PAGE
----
Oct 3, 2011Haygrove Brit Tour: Day 1
The first official day of our tour took us to Ledbury, the location of Haygrove’s headquarters. Crops grown on the site include strawberries, cherries, raspberries and blackberries. All of Haygrove’s production is under high tunnels. In addition, the company conducts numerous research trials to try out various growing systems under the tunnels and to examine new practices.
Tim Sobey and Paul Sneyd, who led the group around the various plots, discussing the different systems being used at each one. The first plot visited was a an Amnesty strawberry planting featuring 6 hectares of a first-season planting on a tabletop system. The system was grown on a coconut-fiber substrate system. This block, the guides said, was all about using automation for the venting and the side walls.
“The standard problem is that farmers can never get to venting their tunnels on time,” Sobey said. So, Haygrove is looking at various types of automation to provide an efficient, cost-effective solution to make it easier for growers to vent their systems.
The next production system we visited for strawberries consisted of lower beds, with a double row. “I think this system is really interesting,” Sobey told the group. “Very exciting.” This system is set up with a roller bar down the middle on which workers place their trays, allowing them to have both hands free for picking. In addition, these tables are set up on a system that allows them to be lowered to the ground in the colder months, where they are then covered with “fleece” — called mulch in the U.S. Sobey estimated that this double bed system, below, has 33 percent more production than the tabletop system shown above.
We then visited the cherry plantings, where Sobey showed off the farm’s soil — “you won’t find a single stone in it.” The clay-type soil runs 2 to 3 inches deep and has led to some issues with phytophthora.
The raspberry plantings were, perhaps, a personal favorite. The impressive bushes towered over us as we walked through the tunnels. But, even more impressive than that? The size of the berries. The variety? Maravilla.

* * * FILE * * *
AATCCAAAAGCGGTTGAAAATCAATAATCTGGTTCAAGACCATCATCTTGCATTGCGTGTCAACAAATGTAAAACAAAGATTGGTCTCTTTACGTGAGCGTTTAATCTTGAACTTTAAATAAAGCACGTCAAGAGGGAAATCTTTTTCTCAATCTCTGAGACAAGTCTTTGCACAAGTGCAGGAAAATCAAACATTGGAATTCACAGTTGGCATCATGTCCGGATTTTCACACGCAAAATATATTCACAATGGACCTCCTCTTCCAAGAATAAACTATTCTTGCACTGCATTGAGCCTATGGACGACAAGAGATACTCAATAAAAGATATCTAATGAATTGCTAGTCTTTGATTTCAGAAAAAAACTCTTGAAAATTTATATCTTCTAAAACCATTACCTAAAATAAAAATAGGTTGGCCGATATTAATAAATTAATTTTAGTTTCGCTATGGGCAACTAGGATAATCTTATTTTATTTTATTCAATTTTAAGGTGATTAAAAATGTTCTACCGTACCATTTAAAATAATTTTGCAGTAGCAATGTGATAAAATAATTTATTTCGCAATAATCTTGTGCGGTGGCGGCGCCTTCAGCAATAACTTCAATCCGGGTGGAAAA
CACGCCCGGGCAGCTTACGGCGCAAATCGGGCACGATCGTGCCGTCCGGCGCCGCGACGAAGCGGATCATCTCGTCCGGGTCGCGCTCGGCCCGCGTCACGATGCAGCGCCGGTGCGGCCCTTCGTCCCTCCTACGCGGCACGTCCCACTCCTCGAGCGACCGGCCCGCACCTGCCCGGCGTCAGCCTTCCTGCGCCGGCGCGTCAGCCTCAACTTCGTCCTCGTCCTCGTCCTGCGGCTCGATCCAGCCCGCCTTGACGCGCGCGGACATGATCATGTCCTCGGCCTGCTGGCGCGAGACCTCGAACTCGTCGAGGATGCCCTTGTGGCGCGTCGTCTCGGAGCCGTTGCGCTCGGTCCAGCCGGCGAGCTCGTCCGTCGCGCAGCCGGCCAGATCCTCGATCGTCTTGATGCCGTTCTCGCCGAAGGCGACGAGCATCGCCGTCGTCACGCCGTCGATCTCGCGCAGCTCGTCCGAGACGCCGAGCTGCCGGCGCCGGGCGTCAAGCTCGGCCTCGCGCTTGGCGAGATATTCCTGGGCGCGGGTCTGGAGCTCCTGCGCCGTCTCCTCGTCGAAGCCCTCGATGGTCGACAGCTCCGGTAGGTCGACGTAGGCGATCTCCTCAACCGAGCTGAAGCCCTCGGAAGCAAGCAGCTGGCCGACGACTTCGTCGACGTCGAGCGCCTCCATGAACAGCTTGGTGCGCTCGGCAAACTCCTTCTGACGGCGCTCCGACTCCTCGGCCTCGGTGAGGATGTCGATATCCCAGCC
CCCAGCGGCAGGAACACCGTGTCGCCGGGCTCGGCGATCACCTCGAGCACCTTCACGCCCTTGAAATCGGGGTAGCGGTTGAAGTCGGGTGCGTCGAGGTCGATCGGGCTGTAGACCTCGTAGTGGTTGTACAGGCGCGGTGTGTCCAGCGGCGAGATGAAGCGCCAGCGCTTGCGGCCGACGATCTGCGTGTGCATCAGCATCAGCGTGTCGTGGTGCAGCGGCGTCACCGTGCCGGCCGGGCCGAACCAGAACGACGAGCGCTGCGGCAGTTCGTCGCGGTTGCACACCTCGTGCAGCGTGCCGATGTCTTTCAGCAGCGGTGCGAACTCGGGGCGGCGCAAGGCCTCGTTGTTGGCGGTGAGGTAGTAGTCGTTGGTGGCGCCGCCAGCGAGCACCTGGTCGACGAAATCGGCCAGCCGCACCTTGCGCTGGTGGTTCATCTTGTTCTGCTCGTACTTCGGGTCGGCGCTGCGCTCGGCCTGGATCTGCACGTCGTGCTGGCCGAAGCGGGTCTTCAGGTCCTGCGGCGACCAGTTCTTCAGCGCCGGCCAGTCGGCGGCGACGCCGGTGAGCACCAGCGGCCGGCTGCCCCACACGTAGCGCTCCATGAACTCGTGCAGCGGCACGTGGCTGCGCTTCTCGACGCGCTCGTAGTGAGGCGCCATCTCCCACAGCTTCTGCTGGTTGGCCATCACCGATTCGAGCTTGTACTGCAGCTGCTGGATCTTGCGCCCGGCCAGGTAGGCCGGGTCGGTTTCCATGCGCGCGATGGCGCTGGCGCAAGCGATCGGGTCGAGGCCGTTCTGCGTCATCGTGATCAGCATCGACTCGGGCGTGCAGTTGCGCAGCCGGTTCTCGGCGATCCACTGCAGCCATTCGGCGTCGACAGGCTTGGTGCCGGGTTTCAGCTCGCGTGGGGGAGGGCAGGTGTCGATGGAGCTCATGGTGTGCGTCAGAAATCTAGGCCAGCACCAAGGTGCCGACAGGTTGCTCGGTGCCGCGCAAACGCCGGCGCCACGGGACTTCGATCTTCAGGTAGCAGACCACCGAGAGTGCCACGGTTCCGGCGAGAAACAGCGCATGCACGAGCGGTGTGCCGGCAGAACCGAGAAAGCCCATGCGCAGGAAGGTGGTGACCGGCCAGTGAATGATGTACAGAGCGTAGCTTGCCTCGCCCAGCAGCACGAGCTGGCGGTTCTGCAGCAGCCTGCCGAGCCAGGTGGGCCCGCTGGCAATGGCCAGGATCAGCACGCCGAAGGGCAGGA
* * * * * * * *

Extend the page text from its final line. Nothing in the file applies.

These raspberries, which were planted in April, all are grown in pots due to similar issues with phytophthora. This year, the year of planting, the cop was 10 days to 2 weeks later than it will be in following years. These raspberries were being picked this fall.
Haygrove is able to pick raspberries 365 days per year, Sobey said. These plants will be put in cold storage and pulled out throughout the off months between floricane and primocane crops next year. “This has been very successful,” Sobey said, “largely due to the characteristics of this variety.”
As we were walking through the tunnels, we looked up and noticed an interesting seam across the top. Called an “alligator joint,” this seam is used to hold together two pieces of plastic. It’s made by lining the two pieces of plastic next to each other, cutting slits in each one and then tying them together.
The day wrapped up with a tour of the Haygrove Packhouse, where we watched the teams pack raspberries for Tesco, a local supermarket. The packing line utilizes a system of weights and computers, where each member of the line can compare on a real-time screen that shows how many berries she’s packing and how that compares to the others working the ilne. Someone packing more No. 1s, for example, than others on the line may be packing too fast and putting too many No. 2 berries in the clamshell. Each station also contains a scale where the team members weigh the berries as they are packed.
Wrapping up for the day, we took a look at a few of Haygrove’s trials — all seeking to offer more efficient options for growers. These include production practices, high tunnel systems and automation. Sobey summed it up saying that “If you’re of the right sort of mind, once you’ve got something perfect, you still want to improve it.”
Be sure to check back tomorrow for more photos and information after we visit Cobrey Farms. John and Henry Chinn are the largest asparagus growers in the United Kingdom and are now experimenting with intensive systems of production using double-skinned Haygrove Solo Series Tunnels to produce asparagus in the off season.